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Do you have what it takes to survive as an organism?
An ecosystem is made up of both biotic (living) and abiotic (non-living) things. The biotic organisms – things like plants and animals – need access to air, water, shelter, food and space to be successful within their habitat. Access to these resources can be limited; species that share the same food, shelter or water needs will compete with one another to obtain them.
Competition can occur within the same species (intraspecific competition) or between different species (interspecies competition). In this activity, you and your family will get familiar with both direct and indirect competition as different organisms within an ecosystem competing for the necessary resources to survive.
Direct competition is essentially when two animals or species engage each other in a direct way in trying to gain control of a resource. This often looks like a confrontation over territory or resources. Indirect competition is when organisms are being sneaky while competing for resources in a non-confrontational way, like coral or hyenas.
This activity is best suited for learners in middle school grades.
(For a family of four)
- Six Bowls (one per player, plus two)
- Tools: Spoon, fork, popsicle stick or plastic knife, chopsticks or two pencils, paintbrushes
- Resources: Something small like marbles, pom poms, candy, nuts, balls, small blocks or coins.
- A timer of some kind that can measure 60 seconds
1. Set up your ecosystem. Your ecosystem will have two bowls, each filled with the resources needed to survive. Then each player will have his or her own bowl.
2. Choose your species. Your tools represent your organism and should be chosen carefully as each utensil has different physical adaptations that will help you when competing for resources. Try to have a variety of tools among the group so that you have a mixture of different and similar types of species.
3. Adaptation identification. Once you’ve chosen your tool, think about the possible advantages and disadvantages of your tool and write them down. As you reflect on your adaptation, think about the different ways you could successfully compete against the other organisms (players/tools) in the game. Would it be beneficial to work together within your species or compete within your species, taking from what they collect?
4. Direct competition. Direct competition occurs when two or more organisms interact with one another to obtain their resource. For the first round, your family will compete directly. You’ll have 60 seconds to collect as many items from the bowls using only your tool. You may not move the bowl but you are allowed to touch the others’ tools and knock food out of their tools. After the minute is up, count and record how many resources you were able to acquire. Which tool was the most successful?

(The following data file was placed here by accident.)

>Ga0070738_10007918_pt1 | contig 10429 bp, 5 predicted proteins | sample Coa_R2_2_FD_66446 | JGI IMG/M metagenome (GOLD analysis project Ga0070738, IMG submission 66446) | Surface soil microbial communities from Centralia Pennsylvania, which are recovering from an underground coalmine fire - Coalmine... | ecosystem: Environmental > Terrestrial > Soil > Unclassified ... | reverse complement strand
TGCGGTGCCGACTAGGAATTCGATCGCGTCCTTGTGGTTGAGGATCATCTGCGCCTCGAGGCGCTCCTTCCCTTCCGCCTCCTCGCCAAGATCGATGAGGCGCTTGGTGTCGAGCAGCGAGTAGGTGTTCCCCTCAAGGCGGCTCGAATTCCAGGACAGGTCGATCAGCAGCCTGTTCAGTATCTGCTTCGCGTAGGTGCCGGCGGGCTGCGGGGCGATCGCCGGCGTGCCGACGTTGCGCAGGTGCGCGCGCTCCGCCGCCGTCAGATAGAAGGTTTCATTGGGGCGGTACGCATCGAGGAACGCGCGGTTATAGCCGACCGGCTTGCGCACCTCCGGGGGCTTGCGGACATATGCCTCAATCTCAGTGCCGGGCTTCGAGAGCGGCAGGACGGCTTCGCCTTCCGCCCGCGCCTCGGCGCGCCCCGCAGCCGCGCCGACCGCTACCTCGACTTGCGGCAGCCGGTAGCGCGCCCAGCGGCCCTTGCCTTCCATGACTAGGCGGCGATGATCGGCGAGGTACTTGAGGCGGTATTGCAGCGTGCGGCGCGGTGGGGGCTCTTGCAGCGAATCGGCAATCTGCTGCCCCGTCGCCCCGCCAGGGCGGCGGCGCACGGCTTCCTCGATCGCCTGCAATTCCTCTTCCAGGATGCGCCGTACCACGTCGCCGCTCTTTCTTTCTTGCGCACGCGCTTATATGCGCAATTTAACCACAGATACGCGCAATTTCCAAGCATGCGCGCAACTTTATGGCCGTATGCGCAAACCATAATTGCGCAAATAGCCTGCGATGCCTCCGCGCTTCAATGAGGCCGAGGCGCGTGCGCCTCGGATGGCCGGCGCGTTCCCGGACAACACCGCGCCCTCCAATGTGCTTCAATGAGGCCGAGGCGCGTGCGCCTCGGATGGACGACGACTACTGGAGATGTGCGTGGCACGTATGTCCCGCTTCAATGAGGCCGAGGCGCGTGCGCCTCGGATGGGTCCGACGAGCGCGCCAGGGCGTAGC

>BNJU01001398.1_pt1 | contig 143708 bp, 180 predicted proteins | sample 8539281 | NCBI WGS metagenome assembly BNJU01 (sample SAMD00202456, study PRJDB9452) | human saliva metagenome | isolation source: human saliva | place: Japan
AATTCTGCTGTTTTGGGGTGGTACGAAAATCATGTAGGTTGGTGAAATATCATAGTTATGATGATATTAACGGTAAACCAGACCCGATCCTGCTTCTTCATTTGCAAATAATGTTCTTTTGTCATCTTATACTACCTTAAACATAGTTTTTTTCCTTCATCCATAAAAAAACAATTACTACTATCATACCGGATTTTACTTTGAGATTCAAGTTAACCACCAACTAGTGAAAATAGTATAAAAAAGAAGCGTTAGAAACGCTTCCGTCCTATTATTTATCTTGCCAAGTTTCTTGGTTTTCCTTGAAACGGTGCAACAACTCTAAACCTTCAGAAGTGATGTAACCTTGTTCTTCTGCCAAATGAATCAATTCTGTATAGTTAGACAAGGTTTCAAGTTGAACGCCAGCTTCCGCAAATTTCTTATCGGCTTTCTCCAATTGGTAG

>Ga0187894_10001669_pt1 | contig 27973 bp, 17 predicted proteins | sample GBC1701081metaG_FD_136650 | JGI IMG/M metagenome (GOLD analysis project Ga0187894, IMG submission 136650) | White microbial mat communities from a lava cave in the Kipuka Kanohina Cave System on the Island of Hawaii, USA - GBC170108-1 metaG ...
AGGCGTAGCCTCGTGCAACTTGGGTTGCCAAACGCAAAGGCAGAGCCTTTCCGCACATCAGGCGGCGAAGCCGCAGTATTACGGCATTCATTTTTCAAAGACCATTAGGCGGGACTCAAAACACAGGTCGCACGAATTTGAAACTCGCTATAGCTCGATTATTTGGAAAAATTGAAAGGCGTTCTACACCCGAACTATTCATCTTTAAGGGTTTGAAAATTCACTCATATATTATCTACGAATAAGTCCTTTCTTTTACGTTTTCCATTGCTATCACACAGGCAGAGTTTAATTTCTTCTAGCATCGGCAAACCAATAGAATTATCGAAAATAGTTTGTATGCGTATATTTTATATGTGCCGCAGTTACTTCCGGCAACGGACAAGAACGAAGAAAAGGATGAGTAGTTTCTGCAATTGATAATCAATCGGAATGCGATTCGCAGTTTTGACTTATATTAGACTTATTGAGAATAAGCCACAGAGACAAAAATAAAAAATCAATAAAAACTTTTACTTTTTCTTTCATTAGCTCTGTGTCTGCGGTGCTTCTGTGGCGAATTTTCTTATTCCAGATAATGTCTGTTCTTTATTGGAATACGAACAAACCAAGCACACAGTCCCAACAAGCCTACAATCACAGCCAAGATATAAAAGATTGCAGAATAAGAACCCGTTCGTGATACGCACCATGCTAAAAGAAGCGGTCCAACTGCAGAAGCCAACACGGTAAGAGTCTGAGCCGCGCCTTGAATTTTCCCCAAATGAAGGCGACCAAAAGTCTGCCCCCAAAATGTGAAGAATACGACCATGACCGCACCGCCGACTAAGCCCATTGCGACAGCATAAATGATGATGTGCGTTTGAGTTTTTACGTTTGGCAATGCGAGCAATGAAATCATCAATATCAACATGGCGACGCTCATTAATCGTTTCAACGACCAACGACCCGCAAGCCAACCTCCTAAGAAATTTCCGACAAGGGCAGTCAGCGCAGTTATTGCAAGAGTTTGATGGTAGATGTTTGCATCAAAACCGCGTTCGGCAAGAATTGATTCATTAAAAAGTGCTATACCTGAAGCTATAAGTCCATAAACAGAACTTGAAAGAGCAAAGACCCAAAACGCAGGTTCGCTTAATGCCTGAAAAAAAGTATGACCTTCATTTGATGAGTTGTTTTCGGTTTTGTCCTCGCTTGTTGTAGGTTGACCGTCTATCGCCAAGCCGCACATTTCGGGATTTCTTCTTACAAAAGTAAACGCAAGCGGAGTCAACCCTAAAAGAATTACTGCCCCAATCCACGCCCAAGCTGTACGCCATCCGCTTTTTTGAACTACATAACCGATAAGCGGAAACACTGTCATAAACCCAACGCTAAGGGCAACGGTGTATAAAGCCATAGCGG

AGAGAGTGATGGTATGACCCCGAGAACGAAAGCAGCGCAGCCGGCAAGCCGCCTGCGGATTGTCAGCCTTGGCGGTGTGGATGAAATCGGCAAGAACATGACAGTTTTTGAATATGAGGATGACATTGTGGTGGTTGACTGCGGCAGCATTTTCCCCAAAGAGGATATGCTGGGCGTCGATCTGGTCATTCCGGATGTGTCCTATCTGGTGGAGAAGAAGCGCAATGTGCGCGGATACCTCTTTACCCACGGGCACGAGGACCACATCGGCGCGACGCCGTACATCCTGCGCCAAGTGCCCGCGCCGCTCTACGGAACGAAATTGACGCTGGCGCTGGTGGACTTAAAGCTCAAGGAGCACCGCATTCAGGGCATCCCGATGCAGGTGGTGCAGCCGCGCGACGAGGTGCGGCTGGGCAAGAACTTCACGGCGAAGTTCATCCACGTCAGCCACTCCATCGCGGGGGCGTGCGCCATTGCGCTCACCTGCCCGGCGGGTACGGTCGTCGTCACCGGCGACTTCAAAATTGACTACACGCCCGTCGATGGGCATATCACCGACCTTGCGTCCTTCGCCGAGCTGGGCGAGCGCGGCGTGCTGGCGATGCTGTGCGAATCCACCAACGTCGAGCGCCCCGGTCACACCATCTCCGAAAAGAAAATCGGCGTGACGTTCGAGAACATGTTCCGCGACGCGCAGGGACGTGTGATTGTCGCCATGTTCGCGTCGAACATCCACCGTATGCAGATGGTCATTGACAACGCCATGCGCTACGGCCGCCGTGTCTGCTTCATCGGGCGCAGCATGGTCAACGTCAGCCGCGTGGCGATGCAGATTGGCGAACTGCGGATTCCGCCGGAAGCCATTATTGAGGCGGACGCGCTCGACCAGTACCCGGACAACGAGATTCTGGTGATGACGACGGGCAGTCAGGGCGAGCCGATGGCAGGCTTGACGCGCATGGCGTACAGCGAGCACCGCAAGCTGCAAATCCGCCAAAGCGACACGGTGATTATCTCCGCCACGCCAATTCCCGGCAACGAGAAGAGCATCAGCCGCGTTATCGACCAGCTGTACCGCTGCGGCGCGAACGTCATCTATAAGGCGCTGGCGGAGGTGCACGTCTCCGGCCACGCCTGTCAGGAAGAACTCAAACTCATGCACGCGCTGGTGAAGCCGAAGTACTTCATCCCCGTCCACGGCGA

5. Indirect competition. Indirect competition occurs when organisms compete without engaging with one another, but they may utilize sneaky tactics. This might include moving the resource away from competition. Once again, you’ll have 60 seconds to collect as many items from the bowls using only your tool. However, this time you may move the bowl but you can’t touch each other’s tools. After the minute is up, count and record how many resources you were able to acquire. Consider once again which tool and competition measure were most successful.
6. Reflect and repeat. Switch tools and repeat the game, which tool was the most successful, the least?
After each round, the organism that acquired the least resources will turn their utensil around using the handle rather than the spoon or fork. Changing the tool highlights the fact that when an organism doesn’t have access to the right tools they can’t thrive or be successful within their habitat.
Animals interact in other ways, too. The interaction, or relationship, between one or more organisms is called symbiosis. These relationships could be beneficial for both organisms (mutualism), beneficial to one and nothing to the other (commensalism) or harmful to one and beneficial to another (parasitism).
Extend the game to include these relationships by allowing each player to pick one, without sharing which symbiotic behavior they’ve chosen. For example, if a player choses mutualism, when they grab a resource, they can give one to themselves and one to the friend of their choice.
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